The National Institutes of Health (NIH) has put itself firmly on record as being deeply concerned about our national epidemic of stress at the individual, organizational and societal levels. NIH’s National Center for Complementary and Integrative Health (NCCIH) broadcast on September 7th its annual Stephen E. Straus Distinguished Lecture in the Science of Complementary Therapies. The lecture was titled A Nation Under Pressure: The Public Health Consequences of Stress in America.
The American Psychological Association (APA) recently documented a worrisome increase in stress in the U.S. population (Stress in America https://www.apa.org/news/press/releases/stress). Uncontrolled stress can cause or worsen anxiety, depression, PTSD and a wide range of clinical conditions affecting every organ system. Medical students, residents and practicing physicians experience higher levels of stress than their age-
Of all the sciences, medicine uniquely combines all domains of the human condition-
Medicine has always attracted the best and the brightest. Most applicants to medical school are also inspired by a desire to be of genuine service and express their deepest human values through their professional lives. This ethic of altruism, compassion, meaning and service distinguishes medical students from most other professional students.
This new patient was a desperate, mid-
Modern life is taking its toll on our nation’s mental and physical health. Physicians and their patients both suffer from stress-
Former Surgeon General Vivek Murthy MD has sounded the alarm regarding our country’s epidemic of stress.(1) He calls for a serious national effort to mitigate the corrosive effect of chronic stress on every organ system. He calls for a nationwide campaign to spread a preventive, behavioral lifestyle prescription of healthy eating, physical activity and genuine social support (other than social media). Based on solid peer-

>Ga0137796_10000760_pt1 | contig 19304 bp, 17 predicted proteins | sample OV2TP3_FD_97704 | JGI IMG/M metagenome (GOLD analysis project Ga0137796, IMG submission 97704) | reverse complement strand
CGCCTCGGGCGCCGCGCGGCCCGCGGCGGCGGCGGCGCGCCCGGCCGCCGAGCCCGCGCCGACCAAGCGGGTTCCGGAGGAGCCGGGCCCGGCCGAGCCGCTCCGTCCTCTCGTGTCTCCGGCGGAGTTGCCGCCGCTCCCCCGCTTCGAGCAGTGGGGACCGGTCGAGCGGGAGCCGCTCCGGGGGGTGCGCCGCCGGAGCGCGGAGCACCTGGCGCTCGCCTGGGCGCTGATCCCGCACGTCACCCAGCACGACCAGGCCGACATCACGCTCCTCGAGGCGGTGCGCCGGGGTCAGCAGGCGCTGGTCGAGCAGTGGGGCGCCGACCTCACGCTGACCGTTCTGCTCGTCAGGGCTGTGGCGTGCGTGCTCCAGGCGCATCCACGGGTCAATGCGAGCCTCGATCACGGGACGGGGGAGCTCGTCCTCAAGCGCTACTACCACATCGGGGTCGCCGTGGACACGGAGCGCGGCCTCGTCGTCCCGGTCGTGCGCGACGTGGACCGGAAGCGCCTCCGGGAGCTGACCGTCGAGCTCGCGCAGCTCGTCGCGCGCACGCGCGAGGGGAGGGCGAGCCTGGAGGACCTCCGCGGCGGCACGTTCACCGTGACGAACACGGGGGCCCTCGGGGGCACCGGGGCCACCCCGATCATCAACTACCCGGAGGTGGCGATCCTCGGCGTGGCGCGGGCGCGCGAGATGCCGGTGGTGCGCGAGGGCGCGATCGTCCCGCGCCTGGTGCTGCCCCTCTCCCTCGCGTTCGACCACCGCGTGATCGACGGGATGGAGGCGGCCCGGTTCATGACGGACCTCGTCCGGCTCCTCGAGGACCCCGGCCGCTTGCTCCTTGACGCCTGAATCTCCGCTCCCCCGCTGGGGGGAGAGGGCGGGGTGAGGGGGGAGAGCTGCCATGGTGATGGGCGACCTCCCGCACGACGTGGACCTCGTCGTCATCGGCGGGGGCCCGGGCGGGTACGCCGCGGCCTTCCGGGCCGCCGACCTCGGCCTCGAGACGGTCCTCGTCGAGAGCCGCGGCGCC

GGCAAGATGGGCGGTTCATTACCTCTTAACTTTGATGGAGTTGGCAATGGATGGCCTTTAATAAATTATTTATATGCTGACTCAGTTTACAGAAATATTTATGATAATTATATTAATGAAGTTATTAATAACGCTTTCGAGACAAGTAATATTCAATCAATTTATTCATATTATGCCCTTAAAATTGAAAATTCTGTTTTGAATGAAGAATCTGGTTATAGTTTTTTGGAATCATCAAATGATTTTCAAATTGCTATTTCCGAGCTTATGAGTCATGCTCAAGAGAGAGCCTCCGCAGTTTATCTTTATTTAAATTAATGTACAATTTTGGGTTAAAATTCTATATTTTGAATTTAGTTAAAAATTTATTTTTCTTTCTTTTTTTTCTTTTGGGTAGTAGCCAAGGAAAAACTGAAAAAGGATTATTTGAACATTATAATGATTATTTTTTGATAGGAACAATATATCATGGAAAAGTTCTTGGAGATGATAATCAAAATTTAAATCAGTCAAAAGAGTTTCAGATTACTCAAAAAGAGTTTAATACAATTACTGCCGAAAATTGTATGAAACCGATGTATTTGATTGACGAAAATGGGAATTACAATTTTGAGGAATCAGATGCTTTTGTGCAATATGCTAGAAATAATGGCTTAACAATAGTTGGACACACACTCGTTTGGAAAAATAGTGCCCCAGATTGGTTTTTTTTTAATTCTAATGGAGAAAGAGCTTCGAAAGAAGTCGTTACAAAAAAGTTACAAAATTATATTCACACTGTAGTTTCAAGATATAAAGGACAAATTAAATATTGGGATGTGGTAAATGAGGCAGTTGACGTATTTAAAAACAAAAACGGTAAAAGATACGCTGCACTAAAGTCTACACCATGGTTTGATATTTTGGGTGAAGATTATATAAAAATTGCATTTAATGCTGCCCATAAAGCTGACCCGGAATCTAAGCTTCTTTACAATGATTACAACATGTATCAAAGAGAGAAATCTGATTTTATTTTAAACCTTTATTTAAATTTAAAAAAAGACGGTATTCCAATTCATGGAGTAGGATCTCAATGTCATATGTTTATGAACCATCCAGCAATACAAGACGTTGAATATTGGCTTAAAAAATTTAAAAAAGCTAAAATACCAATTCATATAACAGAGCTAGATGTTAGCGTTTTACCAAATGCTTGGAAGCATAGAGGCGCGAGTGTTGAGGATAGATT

Behavioral medicine research confirms the value of mind-
Relationships are at the very heart of medicine. I recently saw one of my favorite patients whom I had not seen in 10 years. I have thought of her often since the hospital took over my Estill County practice in Irvine and I moved to Lexington. Wanda always lifted my spirits. She always asked me how I was doing because she cared about me. We joked and laughed while managing her chronic medical conditions. She was good medicine for me.
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as well as prayerful talking to a higher being. She also had a more personal meditation practice involving spending time with a thought or a word. Simply spending time with a higher power was always a part of her life. She maintained close relations with friends from her Orthodox Christian community. She also felt tremendous support speaking regularly by Skype with her long-
Losing Hope and Losing her Husband
Life became more complicated after moving to Lexington and beginning work in an RVU-